Doug Wahlberg’s band once had an outdoor concert in Danbury opening for Eddie Money in the afternoon and a Foxwoods casino club performance at night.
Let’s just say someone had to drive pretty fast for the band to be on time for the evening show in eastern Connecticut.
“That was a tall order but also a lot of fun,” said Wahlberg, remembering the intense 100-mile drive between gigs.
Going on stage and performing made it all worthwhile.
Wahlberg, 61, has been making music in Fairfield County and beyond for more than four decades. He’s worked on projects with music heavyweights including Rick Derringer, Elton John’s lyricist Bernie Taupin and David Bowie’s guitarist and producer Mick Ronson.
For about 20 years he’s been fronting the Doug Wahlberg Band, which has opened for Paul Simon, Foreigner, Jefferson Starship, Grand Funk Railroad and Blue Oyster Cult.
He’s built a strong reputation and fan base in southwestern Connecticut, and has no intention of slowing down.
“When it stops being fun and becomes a job, we’re done. But with this band, it’s fun,” said Wahlberg, who primarily sings and plays lead guitar but is a multi-instrumentalist.
The Doug Wahlberg Band has opened for national acts at the Ridgefield Playhouse in recent years. He recalls being in the audience at a show with his wife about a dozen years ago and turning to her and saying, “I’d like to play here.”
Now he does. Allison Stockel, the Ridgefield Playhouse executive director, said Wahlberg’s band symbolizes the great local talent in the region.
“Our audiences love his interpretations of classic rock hits,” said Stockel, noting his band will open for Southside Johnny & the Jukes on May 8.
Wahlberg, a Newtown resident, said his band offers “a modern approach to a retro sound.” Their shows combine cover songs, often done with a twist, and original tunes.
Wahlberg decided to become a musician when he first heard the Beatles as a youngster. “I want to do that” was his reaction at seeing the Fab Four perform on television, he said.
He sang in church choirs and school choral groups growing up. At age 9, he and a brother put on concerts for neighbors, rolling up the garage door and charging a dime for admission.
By age 15, he was playing at a jazz club in Stamford. He had to bring along his mother due to his age. She’d help haul around band equipment and became a mainstay at his shows.
“She was a big-time supporter,” he said, letting the Wahlberg brothers play loud music in the house while growing up.
Wahlberg’s family moved around a lot before settling in Fairfield, where he attended high school.
He was in various local bands, including The Roll-Ons, Darkstar and RPM. After high school, he lived in a rented house with other band members and lived the youthful rock life. They spent their time rehearsing and performing. “It’s was crazy but not out of control,” he said.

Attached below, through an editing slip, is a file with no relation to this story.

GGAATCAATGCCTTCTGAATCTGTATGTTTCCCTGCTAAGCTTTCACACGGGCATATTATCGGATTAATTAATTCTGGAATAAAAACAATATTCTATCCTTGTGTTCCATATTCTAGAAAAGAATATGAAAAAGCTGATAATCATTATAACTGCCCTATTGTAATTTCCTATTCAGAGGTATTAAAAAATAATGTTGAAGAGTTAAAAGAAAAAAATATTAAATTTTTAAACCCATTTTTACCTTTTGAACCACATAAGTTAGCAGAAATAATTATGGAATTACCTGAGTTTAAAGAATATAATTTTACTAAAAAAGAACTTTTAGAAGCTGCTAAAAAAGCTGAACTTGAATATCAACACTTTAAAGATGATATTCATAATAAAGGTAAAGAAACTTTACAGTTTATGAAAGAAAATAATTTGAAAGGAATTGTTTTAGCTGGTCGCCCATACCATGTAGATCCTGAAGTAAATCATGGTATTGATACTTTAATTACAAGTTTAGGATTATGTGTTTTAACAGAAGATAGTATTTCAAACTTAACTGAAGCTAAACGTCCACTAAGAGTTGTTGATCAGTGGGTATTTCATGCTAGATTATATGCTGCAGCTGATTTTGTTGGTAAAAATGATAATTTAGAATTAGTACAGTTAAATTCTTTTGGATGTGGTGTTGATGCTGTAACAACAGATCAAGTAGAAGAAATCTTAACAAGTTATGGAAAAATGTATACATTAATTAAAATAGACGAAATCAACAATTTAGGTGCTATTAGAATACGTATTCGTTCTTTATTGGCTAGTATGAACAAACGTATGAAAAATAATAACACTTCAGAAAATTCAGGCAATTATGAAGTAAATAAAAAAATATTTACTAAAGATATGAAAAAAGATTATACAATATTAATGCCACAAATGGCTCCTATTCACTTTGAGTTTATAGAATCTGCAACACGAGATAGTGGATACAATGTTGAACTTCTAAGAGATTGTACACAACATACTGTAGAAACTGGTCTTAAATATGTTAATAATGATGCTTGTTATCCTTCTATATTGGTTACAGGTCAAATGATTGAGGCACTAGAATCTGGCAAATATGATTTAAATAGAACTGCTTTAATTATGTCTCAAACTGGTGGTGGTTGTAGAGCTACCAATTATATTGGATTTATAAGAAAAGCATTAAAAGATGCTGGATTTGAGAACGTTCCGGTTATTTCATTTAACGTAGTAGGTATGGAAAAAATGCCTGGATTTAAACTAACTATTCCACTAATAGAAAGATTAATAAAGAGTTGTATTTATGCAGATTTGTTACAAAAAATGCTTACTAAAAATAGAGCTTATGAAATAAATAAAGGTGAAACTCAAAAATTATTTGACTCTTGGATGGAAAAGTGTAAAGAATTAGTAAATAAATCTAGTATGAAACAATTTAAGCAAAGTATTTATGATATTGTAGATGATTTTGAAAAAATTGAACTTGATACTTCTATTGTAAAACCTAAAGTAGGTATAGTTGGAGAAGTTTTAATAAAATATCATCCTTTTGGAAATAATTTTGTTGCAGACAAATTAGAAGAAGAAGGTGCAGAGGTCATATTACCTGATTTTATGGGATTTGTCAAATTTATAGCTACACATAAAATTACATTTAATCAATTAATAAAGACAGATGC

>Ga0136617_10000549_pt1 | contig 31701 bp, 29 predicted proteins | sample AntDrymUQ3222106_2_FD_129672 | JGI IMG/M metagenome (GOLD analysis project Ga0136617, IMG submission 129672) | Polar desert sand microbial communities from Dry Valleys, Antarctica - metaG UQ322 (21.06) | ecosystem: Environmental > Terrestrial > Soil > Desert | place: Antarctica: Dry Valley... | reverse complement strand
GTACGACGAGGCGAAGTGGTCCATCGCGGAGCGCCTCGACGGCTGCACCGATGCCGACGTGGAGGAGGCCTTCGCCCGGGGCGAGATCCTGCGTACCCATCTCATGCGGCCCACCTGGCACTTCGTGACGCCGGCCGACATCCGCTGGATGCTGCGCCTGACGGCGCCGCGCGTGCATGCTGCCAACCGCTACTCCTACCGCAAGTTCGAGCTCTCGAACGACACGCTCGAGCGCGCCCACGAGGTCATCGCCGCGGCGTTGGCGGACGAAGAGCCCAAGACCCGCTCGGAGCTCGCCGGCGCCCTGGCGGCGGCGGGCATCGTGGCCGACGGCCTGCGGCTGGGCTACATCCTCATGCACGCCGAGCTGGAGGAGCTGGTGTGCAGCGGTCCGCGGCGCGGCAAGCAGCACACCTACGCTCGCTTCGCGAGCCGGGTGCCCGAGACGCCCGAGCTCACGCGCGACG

The bands played at well-known clubs and venues around Connecticut, Rhode Island and New York, including Toad’s Place, CBGB and the Bitter End. They toured Florida. They opened for Edgar Winter, The Ramones, and David Johansen of The New York Dolls.
Some of his bandmates from that era lived too hard and didn’t make it. Wahlberg was more focused.
The bands had managers and even a small record label contract once, which helped with bookings, but never quite made it to that next level.
Wahlberg got married, had a son and focused on growing his painting contracting business. His music interest was revived when he began playing at the Georgetown Saloon, where he met Jose Feliciano, a Weston resident, who asked Wahlberg to join him on stage.
He’s also become friends with Ian Hunter of Mott the Hoople fame. Hunter has offered insight into the business and had Wahlberg sing “All the Young Dudes” with him at a few shows.
The Doug Wahlberg Band is rounded out by Jeff Claypool, Rich Genovese and George Miller, all of whom live in Fairfield County. Wahlberg traditionally has written the band’s songs but now is collaborating more with Claypool, the newest member.
The band played in front of 15,000 people when opening for Eric Burdon and the Animals at an outdoor show in Hamden. It has performed at Ives Park in Danbury, Levitt Pavilion in Westport, the Mohegan Sun’s Wolf Den, a Montreal blues festival and regularly at Foxwoods.
Last year, the band released a music video of their song “Love — The Revolution,” which received positive feedback from music fans around the world.
He’s always had the support of his spouse, Cindy. They met at one of his shows. “She’s put up with a lot but also had a lot of fun,” he said. Their son Julian is a musician.
Wahlberg’s creative talents aren’t restricted to music. He’s an abstract painter. He designed his own guitar, called a Skeletone, which is a Fender with two carved-out holes in the base. “I get compliments from other musicians about the sound,” he said.
He also keeps busy overseeing his painting contractor business, which does high-end residential work in lower Fairfield County.
While making it big in music today may be more challenging than ever due to changes to the industry, Wahlberg thinks his band may have an advantage with their ability to relate to fellow baby boomers.
“It’s unique to see older guys out there,” he said. “This band has a lot of energy and support from our loyal fan base. And I’m very persistent.”
For more information about the band and upcoming shows, visit DougWahlbergBand.com.